“I reviewed the evidence from more than 30 studies over 130 years on the subject last year. Some find more suicide in spring and early summer, some in spring and autumn, some in summer only, some find no pattern at all…. Antidepressant prescriptions peak in spring, or in February, May and October. GP consultations for depression peak in May-June, and November-January). Admissions for depression peak in autumn, or spring and summer, while eight studies found no variation. So Blue Monday only really shows us how easy it is to take an idea that people think they already know, and then sell it back to them. Even if it’s false.”

I think Goldacre’s right to be cynical. I would treat ‘depression’ statistsics with extreme caution. Depression is such a subjective thing .

I inevitably come across a few cases of ‘depressed’ kids at college every year – some of which are obviously genuine – linked to real problems at home – others, however, are clearly not.

Colleagues have to run scared of the kid who thinks s/he’s depressed – in our child centred educational culture it is, after all, much safer for your career to accept their own self diagnosis and send the ‘depressed’ child off to counselling  – possibly enforcing the idea that s/he is depressed and leading to a self fulfilling prophecy. This alone is enough reason to treat the depression stats with caution.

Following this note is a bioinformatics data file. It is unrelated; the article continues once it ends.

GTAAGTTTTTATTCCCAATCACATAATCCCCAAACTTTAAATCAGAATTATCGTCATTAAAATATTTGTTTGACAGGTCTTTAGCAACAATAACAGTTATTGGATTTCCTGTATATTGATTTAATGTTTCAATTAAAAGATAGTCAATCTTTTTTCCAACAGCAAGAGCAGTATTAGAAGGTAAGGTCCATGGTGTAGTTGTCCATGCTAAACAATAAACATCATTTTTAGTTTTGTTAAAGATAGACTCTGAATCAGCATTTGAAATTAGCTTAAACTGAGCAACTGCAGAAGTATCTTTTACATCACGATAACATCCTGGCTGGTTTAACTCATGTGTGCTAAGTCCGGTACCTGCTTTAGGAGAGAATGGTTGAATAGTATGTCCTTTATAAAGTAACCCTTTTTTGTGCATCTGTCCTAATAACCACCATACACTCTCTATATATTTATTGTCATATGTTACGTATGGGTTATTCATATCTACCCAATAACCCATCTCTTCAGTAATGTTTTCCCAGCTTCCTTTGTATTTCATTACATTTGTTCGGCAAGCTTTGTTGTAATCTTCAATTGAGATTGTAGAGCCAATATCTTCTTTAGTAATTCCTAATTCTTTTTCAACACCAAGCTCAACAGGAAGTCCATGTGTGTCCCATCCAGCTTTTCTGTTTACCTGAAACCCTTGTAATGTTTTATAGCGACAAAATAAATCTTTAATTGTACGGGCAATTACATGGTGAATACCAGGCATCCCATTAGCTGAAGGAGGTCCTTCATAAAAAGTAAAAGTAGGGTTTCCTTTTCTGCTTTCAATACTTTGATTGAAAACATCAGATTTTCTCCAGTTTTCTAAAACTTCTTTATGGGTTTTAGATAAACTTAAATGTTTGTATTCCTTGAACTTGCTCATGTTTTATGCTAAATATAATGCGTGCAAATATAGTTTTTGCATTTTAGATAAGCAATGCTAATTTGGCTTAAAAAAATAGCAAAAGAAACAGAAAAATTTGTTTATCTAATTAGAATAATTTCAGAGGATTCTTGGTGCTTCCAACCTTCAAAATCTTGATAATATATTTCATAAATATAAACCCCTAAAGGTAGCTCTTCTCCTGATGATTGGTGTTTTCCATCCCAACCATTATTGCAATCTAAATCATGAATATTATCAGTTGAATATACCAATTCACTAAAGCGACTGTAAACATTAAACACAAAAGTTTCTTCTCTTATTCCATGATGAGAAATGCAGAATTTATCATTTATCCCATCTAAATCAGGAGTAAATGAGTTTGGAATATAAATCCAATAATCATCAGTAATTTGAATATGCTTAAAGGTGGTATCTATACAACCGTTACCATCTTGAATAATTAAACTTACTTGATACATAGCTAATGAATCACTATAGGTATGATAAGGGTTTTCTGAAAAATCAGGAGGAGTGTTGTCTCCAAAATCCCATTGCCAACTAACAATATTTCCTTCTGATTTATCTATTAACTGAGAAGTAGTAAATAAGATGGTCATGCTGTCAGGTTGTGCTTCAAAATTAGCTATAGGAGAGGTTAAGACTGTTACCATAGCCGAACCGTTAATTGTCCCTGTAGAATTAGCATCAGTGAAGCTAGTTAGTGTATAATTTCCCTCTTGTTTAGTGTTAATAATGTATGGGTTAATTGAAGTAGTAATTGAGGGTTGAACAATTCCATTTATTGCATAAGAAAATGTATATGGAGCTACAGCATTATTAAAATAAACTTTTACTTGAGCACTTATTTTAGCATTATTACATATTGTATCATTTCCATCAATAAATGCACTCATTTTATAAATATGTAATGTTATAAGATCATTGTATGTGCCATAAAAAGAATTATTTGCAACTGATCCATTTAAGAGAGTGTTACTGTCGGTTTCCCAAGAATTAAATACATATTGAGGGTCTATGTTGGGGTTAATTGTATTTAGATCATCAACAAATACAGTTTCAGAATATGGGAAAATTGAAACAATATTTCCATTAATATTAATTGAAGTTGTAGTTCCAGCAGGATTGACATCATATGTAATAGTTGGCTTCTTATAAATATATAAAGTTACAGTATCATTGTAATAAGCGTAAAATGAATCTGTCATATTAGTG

However, I am not about to dismiss the idea of depression altogether – I fully understand that a cause of depression today might be due to a lack of fulfillment brought about by comparing one’s own life – or lack of it – to the media norm – which makes ‘normal life’ appear as if it is one non stop roller coaster ride of fun.

 If this is the source of depression – one needs urgently to take a reality check – life simply isn’t as interesting as the media suggests it is, and people aren’t that happy most of the time.

Finally, on the subject of depression – have a listen to this song by flogging molly – about the experience of Irish Immigrants working on the railroad in America – now this is depressing.

On the benefits of burning your children’s stuffed animals

Amy Chua and her daughters - who had a TV free chilhood
Amy Chua and her daughters - who had a TV free chilhood